Time has granted Mike Nichols’ The Graduate (1967) the uncontested title of representative coming-of-age film for a generation, but my favorite entry in cinema’s “pain of growing up” sweepstakes is this delightfully offbeat comedy from a young (27) Francis Ford Coppola. You’re a Big Boy Now was Coppola's first film for a major studio as well as his master's thesis submission to the UCLA film school, and as such, displays an engagingly youthful lack of discipline and over-fondness for camera trickery...two things that don't exactly get in the way in films that came out of he 60s.
You’re a Big Boy Now is about the misadventures of Bernard (scornfully nicknamed “Big Boy” by his self-centered father), a woefully under-experienced 19 year-old who, at the insistence of his father and against the protests of his obsessively over-protective mother, goes off to live on his own in Manhattan. Bernard’s naiveté and propensity to lose himself in flights of fantasy consistently get him into trouble as he attempts to navigate life and love on the path toward adult independence.
|Elizabeth Hartman as Barbara Darling|
|Peter Kastner as Bernard Chanticleer|
|Geraldine Page as Mrs. Chanticleer|
|Julie Harris as Miss Thing|
|Rip Torn as Mr. Chanticleer|
|Karen Black as Amy Partlett|
Given how male filmmakers and writers never seem to tire of wistful, semi-autobiographical looks back on their sexual awakening, there’s no shortage of these “rite of passage” films to choose from. Indeed, one could probably fill an airplane hangar with them. Inherently similar in tone, most suffer from a kind of willful masculine myopia and gender fear that finds endless charm in the sexual fumblings of doltish, socially awkward, physically unattractive, emotionally superficial young men who nonetheless feel they rate the most beautiful woman in the film. Being the wish-fulfillment fantasies they are, our callow hero usually does get the longed-for beauty, but it’s a certainty that before the end credits roll, said dream girl will reveal herself to be somehow undeserving of his noble affections (take THAT pretty girls who snubbed the director in high-school!).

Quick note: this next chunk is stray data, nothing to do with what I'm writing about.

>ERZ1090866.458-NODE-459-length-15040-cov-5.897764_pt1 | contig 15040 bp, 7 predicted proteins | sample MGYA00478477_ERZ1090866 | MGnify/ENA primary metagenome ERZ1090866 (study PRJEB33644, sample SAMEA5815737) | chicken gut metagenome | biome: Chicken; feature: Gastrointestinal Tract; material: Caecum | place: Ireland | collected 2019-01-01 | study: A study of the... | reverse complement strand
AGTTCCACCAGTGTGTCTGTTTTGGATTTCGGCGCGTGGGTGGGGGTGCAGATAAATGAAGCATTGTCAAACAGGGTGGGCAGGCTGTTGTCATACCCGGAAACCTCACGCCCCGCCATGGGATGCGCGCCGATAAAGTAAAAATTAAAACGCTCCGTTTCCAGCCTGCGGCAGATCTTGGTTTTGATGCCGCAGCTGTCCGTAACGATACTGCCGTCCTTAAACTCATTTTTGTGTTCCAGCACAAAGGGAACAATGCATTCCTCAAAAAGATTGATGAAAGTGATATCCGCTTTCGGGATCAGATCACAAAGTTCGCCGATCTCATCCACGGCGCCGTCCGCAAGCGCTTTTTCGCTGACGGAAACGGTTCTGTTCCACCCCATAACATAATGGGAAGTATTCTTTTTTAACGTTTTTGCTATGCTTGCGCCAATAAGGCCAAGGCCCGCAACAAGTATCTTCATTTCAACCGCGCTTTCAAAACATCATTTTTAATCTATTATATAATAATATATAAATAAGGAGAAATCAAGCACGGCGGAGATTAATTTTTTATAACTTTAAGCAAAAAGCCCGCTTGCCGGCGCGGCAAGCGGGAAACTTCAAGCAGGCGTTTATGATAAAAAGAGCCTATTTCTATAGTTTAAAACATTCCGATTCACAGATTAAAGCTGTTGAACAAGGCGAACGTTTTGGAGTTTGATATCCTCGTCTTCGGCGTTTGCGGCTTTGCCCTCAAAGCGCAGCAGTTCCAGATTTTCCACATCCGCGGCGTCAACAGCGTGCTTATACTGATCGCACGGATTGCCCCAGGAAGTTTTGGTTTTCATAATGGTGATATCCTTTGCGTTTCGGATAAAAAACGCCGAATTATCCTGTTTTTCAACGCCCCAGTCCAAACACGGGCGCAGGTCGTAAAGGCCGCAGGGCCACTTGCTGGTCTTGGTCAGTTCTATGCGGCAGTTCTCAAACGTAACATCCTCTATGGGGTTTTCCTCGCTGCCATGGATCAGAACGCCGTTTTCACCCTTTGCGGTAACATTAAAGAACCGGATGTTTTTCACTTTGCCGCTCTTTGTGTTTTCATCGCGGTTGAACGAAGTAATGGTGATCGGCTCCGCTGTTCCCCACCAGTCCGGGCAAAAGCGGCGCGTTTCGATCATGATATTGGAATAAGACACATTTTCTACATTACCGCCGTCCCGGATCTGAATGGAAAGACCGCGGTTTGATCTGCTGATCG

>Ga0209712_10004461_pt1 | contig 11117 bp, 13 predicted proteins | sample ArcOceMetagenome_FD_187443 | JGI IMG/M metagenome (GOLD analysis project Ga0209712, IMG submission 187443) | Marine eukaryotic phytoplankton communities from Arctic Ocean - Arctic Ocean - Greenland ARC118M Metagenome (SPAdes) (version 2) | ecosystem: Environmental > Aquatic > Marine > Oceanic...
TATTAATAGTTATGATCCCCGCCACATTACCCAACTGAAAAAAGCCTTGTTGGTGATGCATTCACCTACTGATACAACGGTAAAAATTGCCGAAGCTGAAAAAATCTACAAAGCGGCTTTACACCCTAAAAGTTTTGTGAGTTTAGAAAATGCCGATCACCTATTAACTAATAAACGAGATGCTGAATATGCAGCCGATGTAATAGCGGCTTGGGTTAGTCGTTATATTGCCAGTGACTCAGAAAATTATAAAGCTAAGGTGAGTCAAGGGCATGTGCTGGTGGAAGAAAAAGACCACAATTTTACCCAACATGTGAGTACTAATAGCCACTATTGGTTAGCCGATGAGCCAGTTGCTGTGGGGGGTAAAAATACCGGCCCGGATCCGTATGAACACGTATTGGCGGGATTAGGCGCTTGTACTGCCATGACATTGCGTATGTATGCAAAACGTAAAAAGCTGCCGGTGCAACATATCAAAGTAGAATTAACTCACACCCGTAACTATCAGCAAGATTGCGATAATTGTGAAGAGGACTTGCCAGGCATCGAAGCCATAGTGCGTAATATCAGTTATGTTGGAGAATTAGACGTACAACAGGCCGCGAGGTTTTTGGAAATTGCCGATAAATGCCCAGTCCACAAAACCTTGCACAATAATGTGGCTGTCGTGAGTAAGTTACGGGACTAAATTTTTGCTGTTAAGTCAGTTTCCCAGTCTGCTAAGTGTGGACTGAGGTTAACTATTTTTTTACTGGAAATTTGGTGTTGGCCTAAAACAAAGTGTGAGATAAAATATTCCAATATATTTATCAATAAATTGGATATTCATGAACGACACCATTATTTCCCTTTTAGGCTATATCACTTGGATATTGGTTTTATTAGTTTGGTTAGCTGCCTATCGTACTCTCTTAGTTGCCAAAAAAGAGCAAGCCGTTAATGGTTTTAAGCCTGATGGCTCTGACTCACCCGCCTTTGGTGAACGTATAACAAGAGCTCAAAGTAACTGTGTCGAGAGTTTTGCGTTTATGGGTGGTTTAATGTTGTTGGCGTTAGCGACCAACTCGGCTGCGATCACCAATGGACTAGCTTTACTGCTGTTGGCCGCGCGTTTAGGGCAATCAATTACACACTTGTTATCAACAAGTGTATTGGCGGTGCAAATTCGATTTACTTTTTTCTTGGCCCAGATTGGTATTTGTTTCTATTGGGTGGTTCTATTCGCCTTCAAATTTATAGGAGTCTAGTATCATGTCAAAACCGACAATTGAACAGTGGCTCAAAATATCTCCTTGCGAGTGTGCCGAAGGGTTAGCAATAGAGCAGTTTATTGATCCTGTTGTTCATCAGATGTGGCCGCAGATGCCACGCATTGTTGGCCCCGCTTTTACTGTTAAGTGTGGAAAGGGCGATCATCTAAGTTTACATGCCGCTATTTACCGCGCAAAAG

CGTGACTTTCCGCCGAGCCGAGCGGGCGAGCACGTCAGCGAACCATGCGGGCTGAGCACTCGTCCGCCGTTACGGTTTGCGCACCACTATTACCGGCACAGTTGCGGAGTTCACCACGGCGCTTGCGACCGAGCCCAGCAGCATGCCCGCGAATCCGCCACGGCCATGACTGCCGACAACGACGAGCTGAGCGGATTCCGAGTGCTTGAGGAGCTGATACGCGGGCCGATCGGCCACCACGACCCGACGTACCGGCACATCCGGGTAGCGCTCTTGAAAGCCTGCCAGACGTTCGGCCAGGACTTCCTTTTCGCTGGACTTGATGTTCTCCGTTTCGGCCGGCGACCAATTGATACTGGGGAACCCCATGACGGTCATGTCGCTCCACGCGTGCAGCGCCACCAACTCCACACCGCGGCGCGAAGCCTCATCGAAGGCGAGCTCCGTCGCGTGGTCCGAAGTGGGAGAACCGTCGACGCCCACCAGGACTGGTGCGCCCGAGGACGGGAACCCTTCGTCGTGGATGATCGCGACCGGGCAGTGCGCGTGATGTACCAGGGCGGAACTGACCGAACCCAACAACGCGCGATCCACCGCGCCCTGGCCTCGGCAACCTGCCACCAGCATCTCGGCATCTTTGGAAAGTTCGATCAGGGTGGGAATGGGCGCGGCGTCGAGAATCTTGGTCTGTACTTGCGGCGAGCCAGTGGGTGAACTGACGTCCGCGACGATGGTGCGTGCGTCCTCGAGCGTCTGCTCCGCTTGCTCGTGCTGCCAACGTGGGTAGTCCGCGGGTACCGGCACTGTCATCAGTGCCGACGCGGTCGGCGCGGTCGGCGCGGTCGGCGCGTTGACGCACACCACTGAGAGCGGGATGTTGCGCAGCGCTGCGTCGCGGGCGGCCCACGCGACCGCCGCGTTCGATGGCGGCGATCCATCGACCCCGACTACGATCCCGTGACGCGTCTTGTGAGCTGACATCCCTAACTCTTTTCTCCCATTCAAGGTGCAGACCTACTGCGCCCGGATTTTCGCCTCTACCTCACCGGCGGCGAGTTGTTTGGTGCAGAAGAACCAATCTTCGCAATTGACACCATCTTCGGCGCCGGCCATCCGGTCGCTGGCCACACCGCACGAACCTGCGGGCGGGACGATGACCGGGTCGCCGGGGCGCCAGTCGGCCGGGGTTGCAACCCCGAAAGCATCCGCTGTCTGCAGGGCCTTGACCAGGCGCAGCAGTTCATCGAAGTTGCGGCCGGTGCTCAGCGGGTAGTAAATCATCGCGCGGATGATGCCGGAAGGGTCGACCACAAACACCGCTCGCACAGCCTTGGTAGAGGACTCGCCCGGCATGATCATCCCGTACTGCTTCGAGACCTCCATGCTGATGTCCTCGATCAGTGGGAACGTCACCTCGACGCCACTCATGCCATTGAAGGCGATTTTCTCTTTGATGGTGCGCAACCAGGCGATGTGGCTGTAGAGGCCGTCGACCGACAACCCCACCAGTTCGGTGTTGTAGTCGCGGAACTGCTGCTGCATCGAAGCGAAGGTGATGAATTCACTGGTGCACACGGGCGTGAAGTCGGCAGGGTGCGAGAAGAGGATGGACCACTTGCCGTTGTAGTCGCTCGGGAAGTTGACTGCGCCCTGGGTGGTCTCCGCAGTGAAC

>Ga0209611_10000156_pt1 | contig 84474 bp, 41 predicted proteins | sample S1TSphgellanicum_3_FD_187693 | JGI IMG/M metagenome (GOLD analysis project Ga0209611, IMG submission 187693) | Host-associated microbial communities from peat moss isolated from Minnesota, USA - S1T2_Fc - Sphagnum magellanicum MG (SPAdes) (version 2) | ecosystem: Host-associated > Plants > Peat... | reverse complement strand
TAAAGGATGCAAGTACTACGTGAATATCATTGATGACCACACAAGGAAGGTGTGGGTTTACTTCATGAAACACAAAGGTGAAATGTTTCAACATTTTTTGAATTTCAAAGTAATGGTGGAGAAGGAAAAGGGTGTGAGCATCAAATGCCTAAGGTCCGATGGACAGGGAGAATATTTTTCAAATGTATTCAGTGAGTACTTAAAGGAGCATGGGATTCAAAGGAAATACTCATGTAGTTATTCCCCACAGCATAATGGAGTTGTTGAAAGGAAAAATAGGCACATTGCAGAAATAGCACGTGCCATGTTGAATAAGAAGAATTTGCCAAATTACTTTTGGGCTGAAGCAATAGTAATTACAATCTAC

WHAT I LOVE ABOUT THIS FILM:
Providing, as it does, a subjective view of the overwhelming and perilous adult world as it's perceived by the sheltered Bernard, there is much to enjoy in the film's many eccentric visual flourishes, absurdist characters, and anarchic editing style. With its blaring (and rather good) score of pop songs by The Lovin' Spoonful, You’re a Big Boy Now is a 60s film to its core, complete with an overarching air of reproach directed at middle-class sexual repression and senseless guilt.
|"Don't eat too much, don't stay out late, don't go to suspicious places or play cards, and stay away from girls! But most of all Bernard, try to be happy."|
The desirable, yet dangerous, female is as much a staple of the coming-of-age film as the virginal hero having a more sexually sophisticated best friend/advisor (in this instance, the appropriately unctuous Tony Bill). When it comes to scary women, You’re a Big Boy Now has probably the most disturbing, dick-withering example of that gynophobic archetype ever to come out the free-love era: the man-hating, aspiring actress/go-go dancer, Barbara Darling.
|Displaying her vast range, the man-eater of You're a Big Boy Now is light years away from the Elizabeth Hartman in this promotional clip.|
A Cinderella Named Elizabeth: 1965 featurette for "A Patch of Blue"
THE STUFF OF FANTASY:
You're a Big Boy Now has some great shots of Manhattan and New York's seedy Times Square area that predate the gritty images in Midnight Cowboy (1969) and Klute (1971). It's fun seeing theater marquees advertising films like Born Free and The Russians are Coming, The Russians are Coming.
THE STUFF OF DREAMS:
What's fun about watching the early works of accomplished directors is trying to catch a glimpse of some kind of nascent artistry or budding style that would later emerge as a defining trait or characteristic of their work. To look at the early films of Roman Polanski or Woody Allen is to see the beginnings of a style and preoccupation with themes they continue to bring to their work even to this day. In watching You're a Big Boy Now, I was left with two thoughts: 1) with this film's pre-MTV kinetic rhythms, how is it that all of Coppola's subsequent musical outings (Finian's Rainbow, One From the Heart, and The Cotton Club) all seemed so flat?; 2) Coppola shows such a flair for comedy here, I'm surprised he hasn't had many comedies on his resume.Although You're a Big Boy Now has not been widely seen nor is it particularly well-known, Elizabeth Hartman and Geraldine Page were both nominated for Golden Globes for their performances, with Miss Page (who was married to co-star Rip Torn at the time) garnering an Oscar® nod as well. Best of all (for me, anyway, because I'm such a big fan) the film gave Karen Black her film debut. Pretty classy pedigree for a director's first major film.